Until very recently I’ve been in the midst of a meditative fustercluck.
Long story short, what used to be a consistent sadhana practice has become a unsure, experimental and twitchy mental movement that cannot seem to settle on one type of practice.
Mantra? Zazen? Open eyed? Close eyed? Chakra? Expansiveness? One-pointedness? Breath? Nothingness? Candle? Flower? Up? Down? In? Out? …Are some of the ideas popping into my mind multiple times every minute after I sit. Perhaps there is lesson in this, dear reader: If you have found a practice that works for you, just stick with it. Don’t bother with all this confusion. All paths lead to the same destination in the end, anyways.
These have become my favourite types of flowers — psychedelic succulents that love the sunny rocks. Totally unrelated to spiritual philosophy. Or are they? Sacred geometry abounds.
Over the last week, I had the pleasure of spending four nights in Satsang, listening to the spiritual teachings of a man named Ramana. His guru, Papaji, was a direct discipline of the great Indian sage Ramana Maharshi.
I am still in the afterglow of the teachings – this came at the right time for me. Something within the teachings of Ramana Maharshi (as conveyed by Ramana) speaks to me. I have found that when something resonates on a deep level, the messages received don’t even seem profound – we simply remember the place of Truth, right where it’s always been. Since the Satsang evenings, my morning and evening sadhana has been — get this — a consistent process! That is not to say the sensations and experience has been consistent (recall the impermanent and transient in all constructed things), but the process of withdrawing the mind and observing my thoughts has stayed remarkable consistent.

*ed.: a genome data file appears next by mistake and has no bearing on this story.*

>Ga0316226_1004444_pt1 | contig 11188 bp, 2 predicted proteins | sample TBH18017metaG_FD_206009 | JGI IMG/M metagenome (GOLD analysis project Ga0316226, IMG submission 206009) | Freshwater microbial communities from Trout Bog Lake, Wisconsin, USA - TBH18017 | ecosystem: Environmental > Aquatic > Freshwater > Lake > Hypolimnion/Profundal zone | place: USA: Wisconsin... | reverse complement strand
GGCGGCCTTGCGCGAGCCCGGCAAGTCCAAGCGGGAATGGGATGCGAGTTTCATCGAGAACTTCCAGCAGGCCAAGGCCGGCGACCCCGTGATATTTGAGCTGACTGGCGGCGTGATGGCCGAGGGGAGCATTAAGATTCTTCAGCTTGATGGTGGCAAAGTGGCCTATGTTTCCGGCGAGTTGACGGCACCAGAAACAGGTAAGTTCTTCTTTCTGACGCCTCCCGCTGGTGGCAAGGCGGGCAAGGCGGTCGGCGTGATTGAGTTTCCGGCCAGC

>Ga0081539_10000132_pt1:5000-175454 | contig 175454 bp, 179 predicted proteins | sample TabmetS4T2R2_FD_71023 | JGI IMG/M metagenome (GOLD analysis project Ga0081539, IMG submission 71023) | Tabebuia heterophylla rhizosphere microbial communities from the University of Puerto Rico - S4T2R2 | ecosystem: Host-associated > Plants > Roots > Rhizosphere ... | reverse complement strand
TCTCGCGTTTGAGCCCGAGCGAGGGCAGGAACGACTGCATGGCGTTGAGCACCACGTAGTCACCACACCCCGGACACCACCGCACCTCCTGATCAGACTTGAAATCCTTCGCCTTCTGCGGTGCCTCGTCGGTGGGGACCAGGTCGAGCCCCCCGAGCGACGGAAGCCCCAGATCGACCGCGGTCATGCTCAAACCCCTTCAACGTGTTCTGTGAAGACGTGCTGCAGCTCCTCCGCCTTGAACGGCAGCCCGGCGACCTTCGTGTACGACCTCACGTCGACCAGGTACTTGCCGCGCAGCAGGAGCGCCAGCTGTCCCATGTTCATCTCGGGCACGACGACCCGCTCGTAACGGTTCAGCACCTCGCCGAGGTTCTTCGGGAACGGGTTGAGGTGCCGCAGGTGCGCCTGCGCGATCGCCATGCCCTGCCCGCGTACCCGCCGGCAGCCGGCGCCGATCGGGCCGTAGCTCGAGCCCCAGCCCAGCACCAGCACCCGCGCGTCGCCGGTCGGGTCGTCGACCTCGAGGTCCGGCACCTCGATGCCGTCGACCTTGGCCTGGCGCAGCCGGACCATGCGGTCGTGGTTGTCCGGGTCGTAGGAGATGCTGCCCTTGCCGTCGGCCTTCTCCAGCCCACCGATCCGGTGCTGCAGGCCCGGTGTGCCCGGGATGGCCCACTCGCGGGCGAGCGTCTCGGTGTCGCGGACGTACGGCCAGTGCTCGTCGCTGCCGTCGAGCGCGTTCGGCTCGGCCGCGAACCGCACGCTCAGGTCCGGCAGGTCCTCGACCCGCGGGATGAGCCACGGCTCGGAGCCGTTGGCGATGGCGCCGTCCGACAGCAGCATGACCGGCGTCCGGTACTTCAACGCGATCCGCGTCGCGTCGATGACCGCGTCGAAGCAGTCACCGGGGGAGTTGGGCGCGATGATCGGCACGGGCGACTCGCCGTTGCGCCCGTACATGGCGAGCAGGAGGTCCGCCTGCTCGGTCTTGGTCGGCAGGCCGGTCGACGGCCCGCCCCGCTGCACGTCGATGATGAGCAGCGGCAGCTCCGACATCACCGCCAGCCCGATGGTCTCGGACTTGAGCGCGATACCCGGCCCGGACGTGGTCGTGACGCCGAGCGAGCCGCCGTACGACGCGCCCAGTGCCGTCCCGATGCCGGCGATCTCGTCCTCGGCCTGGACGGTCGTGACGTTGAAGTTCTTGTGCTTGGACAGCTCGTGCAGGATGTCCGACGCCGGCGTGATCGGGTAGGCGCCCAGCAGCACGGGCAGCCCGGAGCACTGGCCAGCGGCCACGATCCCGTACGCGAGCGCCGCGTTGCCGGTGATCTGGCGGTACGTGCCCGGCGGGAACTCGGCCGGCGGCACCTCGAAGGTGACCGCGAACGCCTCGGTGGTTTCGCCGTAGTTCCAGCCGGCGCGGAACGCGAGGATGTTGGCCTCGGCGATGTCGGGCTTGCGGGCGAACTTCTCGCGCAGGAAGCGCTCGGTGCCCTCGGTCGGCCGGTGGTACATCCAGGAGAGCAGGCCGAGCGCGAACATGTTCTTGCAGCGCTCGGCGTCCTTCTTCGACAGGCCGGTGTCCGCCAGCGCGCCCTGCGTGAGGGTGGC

Ramana Maharshi was very spartan in the realm of philosophy. It is said that a disciple, unsure of how to practice, approached Ramana Maharshi asking for direction, advice, and techniques to go deeper in meditation. The response: “Close your eyes… and go within.”
Later on in the same darshan, another pupil spoke up. He wanted to perfect the skill of maintaining mindfulness and awareness of God when moving about in the world, not in meditation. Could he offer any tips, tricks or suggestions? The repines: “Open your eyes… and go within.”
A bed of Russian Poppies in the flower garden at SSCY.
From my very limited perspective, it appears that the teachings of Ramana Maharshi are at the blurry crossroads between Yoga and Zen philosophy. He has a pure, minimalist approach that brings to mind the complete lack of abstraction seen within Zen, but seems to use Yogic terminology in his discourses. I think it would be more correct, though, to say that Ramana Maharshi doesn’t really fit into a “philosophical compartment”.
Here’s another gem, passed along to you from Ramana:
“I have three words, and I have two words, and I have one word.
Make No Effort.
…Just think about that for a minute.
Our lives are perpetual doingness. What if, for just half a second, we discard aversion and desire — even releasing the desire to be calm and slow the mind? A chill dinner under the Maple tree at SSCY.